TL;DR: The short answer to the title of this post: a little bit of HTML Web page coding knowledge opens up writing opportunities. It is not always necessary, but it’s a valuable skill. Especially if you find that you enjoy it and want to actually build Web pages for clients (or yourself) as part of your services.
I have a writing colleague whom I “met” online when we were working for the same client. We both wrote high-end content for the client, which involved research and technically required knowledge of a small amount of HTML. But my colleague refused to (or was actually afraid to) learn enough and, as a result, his content did not always render in the client’s WordPress pages with the right layout. (HTML is the computer code that powers Web pages, but it is NOT a programming language — just a collection of special “tag” instructions.)
You might be asking, “If the client is using WP (WordPress), can’t my colleague use the visual editor in WP? That would make it really easy for him, and he wouldn’t really need to know any HTML at all.”
Answer: No. The client has other people who do content check and publication. That means the client’s freelance writers need to know some HTML to get work – just a few features. It’s really not that much effort to learn:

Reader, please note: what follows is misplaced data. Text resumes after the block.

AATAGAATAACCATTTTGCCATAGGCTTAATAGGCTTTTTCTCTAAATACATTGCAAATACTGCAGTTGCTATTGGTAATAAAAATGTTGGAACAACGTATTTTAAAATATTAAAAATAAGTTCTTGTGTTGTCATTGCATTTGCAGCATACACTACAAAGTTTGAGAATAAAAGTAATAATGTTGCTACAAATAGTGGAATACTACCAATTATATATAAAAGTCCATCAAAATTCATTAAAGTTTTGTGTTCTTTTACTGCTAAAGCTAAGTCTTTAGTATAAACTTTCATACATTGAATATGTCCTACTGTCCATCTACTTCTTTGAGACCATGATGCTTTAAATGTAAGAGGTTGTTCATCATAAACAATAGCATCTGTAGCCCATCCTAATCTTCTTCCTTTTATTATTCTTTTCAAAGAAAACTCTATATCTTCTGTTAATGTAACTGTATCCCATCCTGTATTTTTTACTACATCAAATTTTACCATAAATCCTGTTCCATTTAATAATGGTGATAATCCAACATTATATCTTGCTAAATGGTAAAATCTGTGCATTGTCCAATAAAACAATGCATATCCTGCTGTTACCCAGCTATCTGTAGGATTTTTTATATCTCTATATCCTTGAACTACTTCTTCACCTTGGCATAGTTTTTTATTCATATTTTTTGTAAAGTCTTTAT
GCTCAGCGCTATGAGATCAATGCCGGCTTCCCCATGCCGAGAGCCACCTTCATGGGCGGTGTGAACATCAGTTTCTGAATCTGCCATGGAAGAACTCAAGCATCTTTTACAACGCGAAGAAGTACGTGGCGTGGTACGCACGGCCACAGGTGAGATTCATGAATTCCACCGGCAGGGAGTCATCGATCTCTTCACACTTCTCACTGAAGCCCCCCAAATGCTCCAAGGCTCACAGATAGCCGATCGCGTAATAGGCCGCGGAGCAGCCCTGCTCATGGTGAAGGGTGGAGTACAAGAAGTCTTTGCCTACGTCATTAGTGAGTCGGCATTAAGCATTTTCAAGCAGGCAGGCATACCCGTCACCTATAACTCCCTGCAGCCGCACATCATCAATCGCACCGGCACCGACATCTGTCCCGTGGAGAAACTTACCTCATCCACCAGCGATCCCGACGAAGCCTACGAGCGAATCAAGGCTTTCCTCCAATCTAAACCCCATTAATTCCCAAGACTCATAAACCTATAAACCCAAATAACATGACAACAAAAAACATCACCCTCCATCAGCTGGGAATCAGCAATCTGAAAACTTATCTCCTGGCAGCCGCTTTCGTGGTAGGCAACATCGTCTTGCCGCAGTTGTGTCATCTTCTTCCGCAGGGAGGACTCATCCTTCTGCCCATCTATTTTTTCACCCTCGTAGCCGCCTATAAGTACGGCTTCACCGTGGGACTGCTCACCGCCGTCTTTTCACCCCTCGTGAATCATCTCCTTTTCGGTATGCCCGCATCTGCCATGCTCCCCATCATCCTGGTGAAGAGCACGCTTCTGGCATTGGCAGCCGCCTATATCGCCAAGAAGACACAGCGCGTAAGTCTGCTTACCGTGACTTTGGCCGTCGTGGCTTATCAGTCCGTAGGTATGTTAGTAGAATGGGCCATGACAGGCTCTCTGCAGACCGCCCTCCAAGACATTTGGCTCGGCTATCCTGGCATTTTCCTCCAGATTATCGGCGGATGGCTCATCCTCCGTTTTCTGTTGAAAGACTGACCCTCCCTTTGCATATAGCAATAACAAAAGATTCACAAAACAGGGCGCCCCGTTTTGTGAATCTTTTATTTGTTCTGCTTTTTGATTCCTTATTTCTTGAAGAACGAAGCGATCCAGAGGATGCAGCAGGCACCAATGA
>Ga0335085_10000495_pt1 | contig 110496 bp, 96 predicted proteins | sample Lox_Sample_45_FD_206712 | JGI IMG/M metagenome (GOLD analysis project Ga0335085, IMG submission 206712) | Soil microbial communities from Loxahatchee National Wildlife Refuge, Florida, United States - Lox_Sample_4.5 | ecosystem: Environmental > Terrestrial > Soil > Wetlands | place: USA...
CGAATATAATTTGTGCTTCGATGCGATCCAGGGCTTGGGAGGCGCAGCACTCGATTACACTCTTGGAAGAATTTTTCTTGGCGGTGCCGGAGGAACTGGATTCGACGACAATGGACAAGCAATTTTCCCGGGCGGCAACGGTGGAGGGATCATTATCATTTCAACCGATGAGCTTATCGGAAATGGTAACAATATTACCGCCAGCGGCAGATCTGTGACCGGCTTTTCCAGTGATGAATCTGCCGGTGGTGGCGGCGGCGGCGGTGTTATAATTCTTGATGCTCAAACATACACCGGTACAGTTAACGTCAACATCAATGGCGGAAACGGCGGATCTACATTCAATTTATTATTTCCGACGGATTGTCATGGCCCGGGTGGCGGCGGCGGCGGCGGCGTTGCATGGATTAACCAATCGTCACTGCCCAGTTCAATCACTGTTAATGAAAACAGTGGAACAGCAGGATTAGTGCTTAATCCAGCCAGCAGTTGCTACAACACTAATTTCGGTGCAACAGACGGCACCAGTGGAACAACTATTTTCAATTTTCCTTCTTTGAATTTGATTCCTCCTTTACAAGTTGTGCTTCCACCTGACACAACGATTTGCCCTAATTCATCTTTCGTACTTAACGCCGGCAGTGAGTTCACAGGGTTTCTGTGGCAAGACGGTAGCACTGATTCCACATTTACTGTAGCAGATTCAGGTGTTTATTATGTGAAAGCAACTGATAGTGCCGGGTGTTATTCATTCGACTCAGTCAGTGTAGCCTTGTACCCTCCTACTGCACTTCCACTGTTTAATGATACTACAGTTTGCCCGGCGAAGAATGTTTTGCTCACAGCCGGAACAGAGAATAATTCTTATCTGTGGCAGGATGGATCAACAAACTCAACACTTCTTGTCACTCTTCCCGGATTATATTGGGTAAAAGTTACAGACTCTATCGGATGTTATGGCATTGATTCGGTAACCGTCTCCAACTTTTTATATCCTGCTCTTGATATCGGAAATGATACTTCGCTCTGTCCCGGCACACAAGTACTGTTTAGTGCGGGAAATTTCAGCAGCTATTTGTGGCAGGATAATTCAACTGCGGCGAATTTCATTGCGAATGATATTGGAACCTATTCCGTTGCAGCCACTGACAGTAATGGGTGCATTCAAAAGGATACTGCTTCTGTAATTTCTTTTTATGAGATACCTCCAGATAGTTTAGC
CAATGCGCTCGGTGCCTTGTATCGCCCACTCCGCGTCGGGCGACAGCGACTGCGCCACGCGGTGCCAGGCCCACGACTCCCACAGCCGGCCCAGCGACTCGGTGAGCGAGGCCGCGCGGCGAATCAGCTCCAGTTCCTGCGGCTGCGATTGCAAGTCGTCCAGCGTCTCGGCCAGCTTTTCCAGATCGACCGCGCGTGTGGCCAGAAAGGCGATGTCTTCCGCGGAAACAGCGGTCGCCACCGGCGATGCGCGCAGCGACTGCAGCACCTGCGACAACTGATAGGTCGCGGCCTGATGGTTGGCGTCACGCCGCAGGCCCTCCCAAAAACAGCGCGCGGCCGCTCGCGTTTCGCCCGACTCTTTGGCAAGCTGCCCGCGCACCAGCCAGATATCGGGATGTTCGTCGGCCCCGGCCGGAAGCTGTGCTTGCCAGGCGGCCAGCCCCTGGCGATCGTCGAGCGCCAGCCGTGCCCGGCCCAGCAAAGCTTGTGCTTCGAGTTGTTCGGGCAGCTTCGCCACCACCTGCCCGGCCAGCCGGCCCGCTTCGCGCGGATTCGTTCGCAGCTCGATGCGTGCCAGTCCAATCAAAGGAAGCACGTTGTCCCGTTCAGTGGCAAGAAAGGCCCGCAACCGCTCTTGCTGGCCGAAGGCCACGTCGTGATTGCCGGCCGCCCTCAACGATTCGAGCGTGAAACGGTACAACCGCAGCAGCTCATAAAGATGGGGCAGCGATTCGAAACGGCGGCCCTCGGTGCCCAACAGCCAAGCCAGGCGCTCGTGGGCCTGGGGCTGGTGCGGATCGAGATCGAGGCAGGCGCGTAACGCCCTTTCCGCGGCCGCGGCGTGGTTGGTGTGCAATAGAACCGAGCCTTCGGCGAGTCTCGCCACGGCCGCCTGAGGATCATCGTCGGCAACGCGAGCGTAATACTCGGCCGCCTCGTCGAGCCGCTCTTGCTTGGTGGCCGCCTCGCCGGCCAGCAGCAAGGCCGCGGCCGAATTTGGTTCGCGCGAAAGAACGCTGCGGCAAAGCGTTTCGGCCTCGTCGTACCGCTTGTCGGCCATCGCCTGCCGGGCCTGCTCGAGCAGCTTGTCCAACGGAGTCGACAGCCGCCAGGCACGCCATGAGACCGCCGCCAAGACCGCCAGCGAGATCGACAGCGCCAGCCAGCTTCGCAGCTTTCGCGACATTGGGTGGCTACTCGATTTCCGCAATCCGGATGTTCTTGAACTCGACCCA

- different heading size codes
- how to link to a Web page
- how to add images that center on a page
- adding extra line breaks
- how to produce an unnumbered bullet list (like this one)
- how to produce a numbered bullet list
and a few other HTML features.
But my take is that my colleague is afraid of something, and fear and learning just do not play well. His background is journalism — many years of it — so he’s a good writer. Unfortunately, not being willing to learn HTML limits the range of writing work he can take on.
HTML is not a foreign language, and I’ve known a fair number of creative types (writer, artists, photographers, etc.) who have picked it up. There are countless tutorials online. If you’re looking to learn some basics of HTML and Web pages, I suggest you start with a search for “HTML” on Coursera, where really college courses are offered free (no certification). If you want to go further and learn a bit of Web page development (actual coding/ programming), see freeCodeCamp. Of course, you can also your favorite search engine and check on YouTube.
If there’s enough interest, I might put together a small ebook on some of the basics of HTML that Web-based writers should know and learn. What do you think? Have you had to learn HTML to supplement your writing or other creative work? Leave a comment.